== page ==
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Reduce the Pain at the Pump With These 20 Ways to Save Money on Gas

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Reduce the Pain at the Pump With These 20 Ways to Save Money on Gas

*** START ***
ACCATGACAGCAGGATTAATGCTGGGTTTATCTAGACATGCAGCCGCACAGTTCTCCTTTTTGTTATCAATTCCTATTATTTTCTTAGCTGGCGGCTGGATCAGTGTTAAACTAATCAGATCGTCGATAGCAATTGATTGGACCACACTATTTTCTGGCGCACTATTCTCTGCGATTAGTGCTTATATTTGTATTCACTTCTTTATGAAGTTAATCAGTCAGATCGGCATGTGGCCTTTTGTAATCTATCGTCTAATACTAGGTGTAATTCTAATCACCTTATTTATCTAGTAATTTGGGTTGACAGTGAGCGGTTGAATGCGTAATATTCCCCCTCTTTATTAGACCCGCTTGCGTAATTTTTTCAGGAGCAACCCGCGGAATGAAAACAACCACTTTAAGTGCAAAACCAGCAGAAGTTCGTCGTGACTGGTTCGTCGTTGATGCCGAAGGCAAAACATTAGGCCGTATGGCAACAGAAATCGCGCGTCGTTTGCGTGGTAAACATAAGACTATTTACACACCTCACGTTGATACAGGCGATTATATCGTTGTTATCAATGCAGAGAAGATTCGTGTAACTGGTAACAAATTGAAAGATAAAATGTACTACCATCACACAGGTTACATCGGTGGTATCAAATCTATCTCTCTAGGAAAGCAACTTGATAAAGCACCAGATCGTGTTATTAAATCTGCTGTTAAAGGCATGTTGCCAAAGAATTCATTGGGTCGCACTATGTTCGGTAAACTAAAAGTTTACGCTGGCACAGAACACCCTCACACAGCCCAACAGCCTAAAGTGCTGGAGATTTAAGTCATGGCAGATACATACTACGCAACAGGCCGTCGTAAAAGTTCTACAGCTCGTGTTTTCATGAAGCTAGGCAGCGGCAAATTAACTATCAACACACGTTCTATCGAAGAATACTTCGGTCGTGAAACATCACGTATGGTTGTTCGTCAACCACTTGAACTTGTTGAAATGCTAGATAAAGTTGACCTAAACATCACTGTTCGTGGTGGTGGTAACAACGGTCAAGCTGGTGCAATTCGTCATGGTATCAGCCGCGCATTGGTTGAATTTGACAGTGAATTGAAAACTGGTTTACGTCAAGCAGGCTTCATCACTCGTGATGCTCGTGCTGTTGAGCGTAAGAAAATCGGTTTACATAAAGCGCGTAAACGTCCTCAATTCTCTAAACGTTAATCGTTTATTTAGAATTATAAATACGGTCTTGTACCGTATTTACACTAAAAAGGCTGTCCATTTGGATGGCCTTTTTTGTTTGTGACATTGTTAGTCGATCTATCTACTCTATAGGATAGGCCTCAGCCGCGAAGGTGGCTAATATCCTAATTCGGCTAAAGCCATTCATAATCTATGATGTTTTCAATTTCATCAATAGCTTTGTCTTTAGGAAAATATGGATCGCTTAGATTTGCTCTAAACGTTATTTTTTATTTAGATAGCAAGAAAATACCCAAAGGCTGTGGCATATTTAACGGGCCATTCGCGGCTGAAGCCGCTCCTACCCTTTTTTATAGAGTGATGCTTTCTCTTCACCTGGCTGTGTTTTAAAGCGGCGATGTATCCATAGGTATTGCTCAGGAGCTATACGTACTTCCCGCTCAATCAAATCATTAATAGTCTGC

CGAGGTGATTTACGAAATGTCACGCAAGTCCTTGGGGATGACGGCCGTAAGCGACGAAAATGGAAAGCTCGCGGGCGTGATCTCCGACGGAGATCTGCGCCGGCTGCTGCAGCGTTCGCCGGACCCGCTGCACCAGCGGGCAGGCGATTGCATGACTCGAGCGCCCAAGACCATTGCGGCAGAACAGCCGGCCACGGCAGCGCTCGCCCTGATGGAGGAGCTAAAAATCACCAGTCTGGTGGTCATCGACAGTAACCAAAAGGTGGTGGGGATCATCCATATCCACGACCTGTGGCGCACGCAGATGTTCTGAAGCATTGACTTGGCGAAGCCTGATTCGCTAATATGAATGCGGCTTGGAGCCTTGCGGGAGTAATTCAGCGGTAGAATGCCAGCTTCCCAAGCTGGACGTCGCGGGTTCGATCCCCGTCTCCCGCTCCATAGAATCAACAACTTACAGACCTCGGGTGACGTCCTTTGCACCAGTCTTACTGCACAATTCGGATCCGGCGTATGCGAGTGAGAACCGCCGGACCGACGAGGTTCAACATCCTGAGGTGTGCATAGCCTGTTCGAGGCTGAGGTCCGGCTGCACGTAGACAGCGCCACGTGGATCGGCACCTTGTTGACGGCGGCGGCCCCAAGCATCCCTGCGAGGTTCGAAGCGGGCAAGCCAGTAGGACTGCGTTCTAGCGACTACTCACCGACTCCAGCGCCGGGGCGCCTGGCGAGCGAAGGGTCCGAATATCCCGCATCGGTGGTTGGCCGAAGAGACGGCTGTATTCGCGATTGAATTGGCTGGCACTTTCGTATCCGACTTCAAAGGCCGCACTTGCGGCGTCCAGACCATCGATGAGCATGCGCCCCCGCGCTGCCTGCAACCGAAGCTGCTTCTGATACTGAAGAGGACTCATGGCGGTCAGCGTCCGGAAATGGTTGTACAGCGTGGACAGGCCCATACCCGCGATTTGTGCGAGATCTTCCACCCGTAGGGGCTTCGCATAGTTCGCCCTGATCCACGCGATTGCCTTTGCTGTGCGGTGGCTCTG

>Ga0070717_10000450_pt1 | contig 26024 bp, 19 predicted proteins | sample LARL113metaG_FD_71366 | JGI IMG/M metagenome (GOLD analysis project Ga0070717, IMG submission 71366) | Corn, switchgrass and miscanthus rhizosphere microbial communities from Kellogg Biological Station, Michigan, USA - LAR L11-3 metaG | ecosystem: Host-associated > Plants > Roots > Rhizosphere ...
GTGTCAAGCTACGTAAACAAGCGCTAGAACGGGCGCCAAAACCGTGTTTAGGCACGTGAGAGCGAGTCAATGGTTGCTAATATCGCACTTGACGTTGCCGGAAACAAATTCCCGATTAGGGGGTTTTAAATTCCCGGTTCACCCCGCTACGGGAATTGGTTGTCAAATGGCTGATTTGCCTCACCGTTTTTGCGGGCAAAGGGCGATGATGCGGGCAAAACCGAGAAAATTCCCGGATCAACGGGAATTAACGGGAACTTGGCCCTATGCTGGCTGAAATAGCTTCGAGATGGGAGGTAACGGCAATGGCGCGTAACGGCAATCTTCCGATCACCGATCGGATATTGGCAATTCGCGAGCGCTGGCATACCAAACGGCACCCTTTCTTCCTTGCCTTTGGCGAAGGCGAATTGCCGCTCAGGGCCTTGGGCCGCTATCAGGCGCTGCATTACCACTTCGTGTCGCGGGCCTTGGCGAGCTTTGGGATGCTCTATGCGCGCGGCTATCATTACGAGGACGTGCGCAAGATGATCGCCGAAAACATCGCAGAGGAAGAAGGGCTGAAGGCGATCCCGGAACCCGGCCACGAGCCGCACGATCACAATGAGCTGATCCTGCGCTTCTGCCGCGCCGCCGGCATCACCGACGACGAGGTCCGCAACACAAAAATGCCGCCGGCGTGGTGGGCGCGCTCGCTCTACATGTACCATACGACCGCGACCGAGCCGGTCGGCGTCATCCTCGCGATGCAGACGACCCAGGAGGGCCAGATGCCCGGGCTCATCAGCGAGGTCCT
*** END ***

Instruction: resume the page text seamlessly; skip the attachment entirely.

Filling up the gas tank can be a thoroughly miserable experience as you watch the counter flip past $40, then $50, and keep on going.  But you can save money on gas based on where you fill up, how you pay, when you visit the gas station, how you drive and even the condition of your car. We’ve compiled 20 smart tips to help you spend less on fuel. You could save hundreds of dollars over the course of a year. How to Save Money on Gas at the Pump The biggest savings will be evident in the price you pay at the gas station. So it’s worth shopping around and employing a bit of strategy before filling up. 1. Use Apps to Find the Cheapest Gas You don’t want to buy gas at one place and then come across a station with cheaper fuel just down the street. Several websites and apps tell you the price of gasoline at the stations in your area. GasBuddy and Waze are two popular options.  Look for the cheapest gas stations along any of the routes you normally drive for work or shopping. Don’t wait until your tank is near empty and be forced to buy gas wherever is closest.  The price of gas can vary significantly across state lines, so if you’re planning a trip, check where prices are lower throughout your route. Avoid getting gas at stations just off a highway exit or in the middle of a major city — stations in those locations tend to charge more than ones a little more out of the way. 2. Skip the Premium Option Higher-octane gas isn’t necessary or beneficial in most cars, so you’re just spending more money when you buy premium. Premium gas can cost about 20 to 40 cents per gallon more than regular-grade fuel. Use regular-grade gasoline unless your car’s manufacturer specifically requires premium. 3. Join a Fuel Rewards Program Many gas station chains and grocery stores across the country offer fuel rewards programs to try to turn you into a loyal customer. Each gas station fuel rewards program and grocery store fuel rewards program has its own set of rules on how much you can save and what you have to spend in order to get the rewards, so read up on the details.  GasBuddy also offers its own fuel savings program called Pay with GasBuddy. Join for free, and you’ll  save 10 cents per gallon on your initial fill-up and 5 cents per gallon on every subsequent fill-up. You can also sign up for paid versions (Pay with GasBuddy Plus is $4.99 a month and Pay with GasBuddy Premium is $6.99 a month) to save 20 cents per gallon. (Note: Exxon Mobil, BJs, Costco, Sam’s Club, H-E-B, select Walmart stations, select Arco stations and some small, local gas stations don’t accept the Pay with GasBuddy card.) 4. Use a Rewards Credit Card When you fuel up, choose a credit card that pays you cash back or one that allows you to earn rewards points when you purchase gas. Just be sure you know what you’re getting into before opening a rewards credit card. Pay the fuel charges off in full each month so you’re not paying interest on your gas purchases. 5. Use Cash Instead of a Card Some gas stations charge a lower price per gallon if you pay with cash rather than a card. It’s their way of avoiding card processing fees. While some stations will let you pay the cash price if you use a debit card, others won’t. Check with the gas station before you swipe your card, or simply use cash when it’s time to fill up. 6. Use Free or Discounted Gift Cards You can earn gift cards or cash from survey sites like Swagbucks or Survey Junkie. You can also purchase discounted gift cards from sites like Raise or Gift Card Granny. 7. Fill Up Early in the Week According to a 2018 GasBuddy gas price analysis, gas prices tend to be the lowest on Mondays. Sundays and Tuesdays are also good days to buy cheap gas. Avoid filling your tank on Thursdays or Fridays when gas prices tend to be the most expensive. How to Save Money on Gas With Better Driving Habits How frequently you drive and how you operate your vehicle both play a role in how much you spend on gas.  8. Share Rides If you live near your co-workers and have similar schedules, take turns driving so you can all drive less each week. Organize a carpool with neighbors or friends to transport your children to school or extracurricular activities, and swap driving duties among the parents. Less time on the road means less gas used and more money saved. 9. Plan Routes Plan your shopping trips and other outings in efficient ways to reduce your drive time. If the grocery store is near your job, do your shopping after work rather than waiting until the weekend. Do your errands all in one day rather than making several trips on different days. Cutting a few miles several times weekly can add up to hundreds of miles saved annually. That could save a fill-up or two. 10. Reduce Your Idle Time Don’t start the car and then leave it running for a long time while you wait for everyone to get in or to fiddle with your navigation. Make sure you’re ready to go before starting your engine. Idling just wastes gas and causes more air pollution. FROM THE SAVE MONEY FORUM Do You Ever Pick up A Stray Penny? 2/7/19 @ 5:27 PM Do drive-in movie theaters save you money? 7/1/19 @ 7:38 PM What to buy (and not buy) from Fourth of July Sales 2019 6/27/19 @ 1:00 PM M Airfare 6/24/19 @ 5:19 PM See more in Save Money or ask a money question 11. Accelerate Slowly and Coast More Be gradual when you’re speeding up or slowing down. Generally, the faster you accelerate, the more gas you use. Be gentle on that pedal when getting up to highway speed. You’ll also get better mileage by coasting more, so plan ahead for stops and turns. Take your foot off the gas a bit sooner, and slowly glide to a stop. This actually works. 12. Use Cruise Control — Sometimes When it’s hilly you might get better mileage without cruise control, because the system will tend to downshift too much and waste gas. But otherwise, cruise! Staying at a steady speed with cruise control has been shown to save on fuel usage — plus you can make sure you don’t go over the speed limit. 13. Reduce the Use of Your Heater and Air Conditioning Blasting the heat in the winter or the A/C in the summer has an effect on your fuel economy, so keep that in mind. There’s a long-running but still inconclusive debate about whether using air conditioning or rolling down the windows contributes more to increased fuel consumption, since wind resistance from open windows creates drag on your vehicle.  When driving low speeds you may want to cool down by lowering your car windows, but if you’re driving on the highway (or even driving above 30 miles per hour), you might be better off with the air conditioner on and the windows up. 14. Slow Down Following the speed limit or driving just under it can pay off in more ways than you might think. The faster you drive, the more wind resistance you face, which reduces your fuel economy.  How Your Car Affects How Much You Spend on Gas The condition of your car makes a difference in gas consumption. Learn how to keep your ride in money-saving shape. 15. Check Tire Pressure Having underinflated tires can lower your gas mileage and cause you to lose about 2 cents per gallon, according to the U.S. Department of Energy. To find the proper tire [...]